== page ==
I’ve become a little sceptical about many of my American baking books in recent years, with many items coming out much too sweet for a non-American palate, so I decided to err on the side of caution in this case, omitting the buttercream from between the layers and instead just using it for the decoration. I mixed praline paste into the whipped cream, using this as the sole filling between the sponge layers. Funnily, the chocolate ganache was meant to be far from sweet, using chocolate with 70% cocoa solids. This looked like a disaster in richness to me, so I used a sweeter chocolate (about 60%). In fact, I think going sweeter would have worked even better.

The gateau came out pretty well for a first attempt at this sort of thing. My ganache wasn’t particularly neat, my piped buttercream looks horrendous, and choosing only to use flavoured whipped cream between the sponge layers meant the cake needed to rest about 48 hours before the best blending of flavours was achieved (because barely sweetened cream can be pretty flat). It was a great learning experience. I wouldn’t make this particular cake again, but wouldn’t hesitate to try other gateaux.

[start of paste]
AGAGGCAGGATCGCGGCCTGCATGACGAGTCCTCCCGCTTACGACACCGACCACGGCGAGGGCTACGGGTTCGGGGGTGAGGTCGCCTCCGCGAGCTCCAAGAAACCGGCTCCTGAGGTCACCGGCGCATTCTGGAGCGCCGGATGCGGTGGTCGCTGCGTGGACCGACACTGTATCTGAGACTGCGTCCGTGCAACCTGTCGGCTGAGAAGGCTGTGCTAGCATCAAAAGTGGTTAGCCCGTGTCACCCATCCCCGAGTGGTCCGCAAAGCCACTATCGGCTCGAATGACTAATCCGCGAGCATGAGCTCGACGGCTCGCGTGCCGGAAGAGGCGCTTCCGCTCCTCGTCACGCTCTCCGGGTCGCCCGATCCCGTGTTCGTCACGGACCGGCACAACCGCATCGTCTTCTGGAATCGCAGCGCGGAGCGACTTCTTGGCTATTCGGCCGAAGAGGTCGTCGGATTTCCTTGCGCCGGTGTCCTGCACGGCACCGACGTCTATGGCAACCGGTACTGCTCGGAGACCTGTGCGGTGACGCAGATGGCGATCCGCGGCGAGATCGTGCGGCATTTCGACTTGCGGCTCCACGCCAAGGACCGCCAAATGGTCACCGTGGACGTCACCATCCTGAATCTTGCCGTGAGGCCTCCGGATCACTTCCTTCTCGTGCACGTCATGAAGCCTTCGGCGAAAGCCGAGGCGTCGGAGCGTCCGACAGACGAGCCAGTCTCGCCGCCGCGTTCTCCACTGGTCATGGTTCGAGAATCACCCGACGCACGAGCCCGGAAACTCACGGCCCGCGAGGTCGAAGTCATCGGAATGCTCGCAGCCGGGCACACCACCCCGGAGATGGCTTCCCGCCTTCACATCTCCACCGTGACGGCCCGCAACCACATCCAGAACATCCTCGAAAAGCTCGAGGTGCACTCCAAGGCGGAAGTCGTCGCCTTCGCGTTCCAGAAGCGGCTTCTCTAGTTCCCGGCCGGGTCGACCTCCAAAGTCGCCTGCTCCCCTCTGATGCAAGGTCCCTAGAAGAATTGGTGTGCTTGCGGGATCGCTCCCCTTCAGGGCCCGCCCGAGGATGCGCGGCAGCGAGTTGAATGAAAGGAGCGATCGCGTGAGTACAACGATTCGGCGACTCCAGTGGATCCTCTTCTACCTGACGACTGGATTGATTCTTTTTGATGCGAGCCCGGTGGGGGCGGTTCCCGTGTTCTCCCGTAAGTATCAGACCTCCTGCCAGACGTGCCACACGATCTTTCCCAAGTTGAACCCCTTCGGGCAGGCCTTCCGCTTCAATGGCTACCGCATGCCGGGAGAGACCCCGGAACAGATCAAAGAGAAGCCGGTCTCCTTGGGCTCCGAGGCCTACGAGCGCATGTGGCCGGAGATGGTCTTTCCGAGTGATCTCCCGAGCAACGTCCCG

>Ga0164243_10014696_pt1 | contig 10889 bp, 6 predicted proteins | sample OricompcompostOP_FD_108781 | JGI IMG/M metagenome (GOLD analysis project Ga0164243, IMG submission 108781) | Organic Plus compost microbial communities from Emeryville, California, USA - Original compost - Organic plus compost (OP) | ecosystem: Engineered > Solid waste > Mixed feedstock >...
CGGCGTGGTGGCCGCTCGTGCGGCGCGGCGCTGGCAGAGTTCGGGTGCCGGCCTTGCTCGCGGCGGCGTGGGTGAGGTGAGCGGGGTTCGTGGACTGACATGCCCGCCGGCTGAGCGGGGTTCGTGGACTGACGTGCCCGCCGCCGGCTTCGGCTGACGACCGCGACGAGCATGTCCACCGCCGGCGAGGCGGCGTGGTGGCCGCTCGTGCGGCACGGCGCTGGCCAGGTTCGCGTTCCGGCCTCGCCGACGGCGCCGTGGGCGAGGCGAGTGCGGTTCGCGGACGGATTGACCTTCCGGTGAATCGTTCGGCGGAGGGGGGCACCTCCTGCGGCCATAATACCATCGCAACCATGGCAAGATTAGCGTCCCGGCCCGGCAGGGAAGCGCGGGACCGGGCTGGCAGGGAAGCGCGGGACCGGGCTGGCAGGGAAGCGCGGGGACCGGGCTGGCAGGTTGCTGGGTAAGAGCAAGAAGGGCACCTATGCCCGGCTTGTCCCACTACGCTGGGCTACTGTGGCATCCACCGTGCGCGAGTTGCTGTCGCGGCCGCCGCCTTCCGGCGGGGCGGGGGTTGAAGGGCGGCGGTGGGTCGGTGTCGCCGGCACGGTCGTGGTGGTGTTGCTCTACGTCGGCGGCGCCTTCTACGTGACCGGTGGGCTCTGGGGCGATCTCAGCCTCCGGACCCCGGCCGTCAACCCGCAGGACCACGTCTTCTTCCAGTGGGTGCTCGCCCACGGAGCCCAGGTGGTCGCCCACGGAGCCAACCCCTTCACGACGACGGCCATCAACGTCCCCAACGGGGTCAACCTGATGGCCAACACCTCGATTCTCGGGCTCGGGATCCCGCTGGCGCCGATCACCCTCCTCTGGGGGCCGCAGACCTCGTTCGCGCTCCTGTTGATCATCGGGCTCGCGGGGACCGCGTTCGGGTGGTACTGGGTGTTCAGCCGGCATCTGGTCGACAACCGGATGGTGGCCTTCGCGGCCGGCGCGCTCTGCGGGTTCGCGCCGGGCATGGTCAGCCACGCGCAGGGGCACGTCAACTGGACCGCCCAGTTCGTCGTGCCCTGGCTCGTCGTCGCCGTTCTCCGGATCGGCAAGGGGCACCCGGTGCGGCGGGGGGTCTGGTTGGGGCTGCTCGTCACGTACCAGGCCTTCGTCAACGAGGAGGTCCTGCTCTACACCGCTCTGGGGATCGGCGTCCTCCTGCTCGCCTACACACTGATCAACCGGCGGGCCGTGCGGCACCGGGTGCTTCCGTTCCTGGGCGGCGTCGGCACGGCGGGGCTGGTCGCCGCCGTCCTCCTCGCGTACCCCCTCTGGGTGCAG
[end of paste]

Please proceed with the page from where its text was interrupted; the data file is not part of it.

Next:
32 thoughts on “Daring Bakers: Filbert gateau with praline buttercream”

  1. Only so many people you can give cake to?! I can think of more than a dozen from last Saturday alone. 😛

    I was sure you must be an impressive all-round baker and decorator and this confirms it – I’m looking forward to seeing more of your non-almond-meringue-based creations here in the future.

  2. Hah! “Small almond meringue things!” That’s too funny. I would never have thought this was your first time to make a (bloody) layered gateau, and not just because of how good it looks now. Do you think you would have instead placed the praline buttercream as the filling?

  3. I’m with Cindy, Duncan. Putting hand up for tasting duties…

    Good on you, for joining the Daring Bakers group.

    Anything with Cointreau and I am there.

  4. It certainly was a learning curve, but that’s what’s great about being a DB. Your cake looks terrific.

  5. Wow. A cake brings everybody running:) Thanks!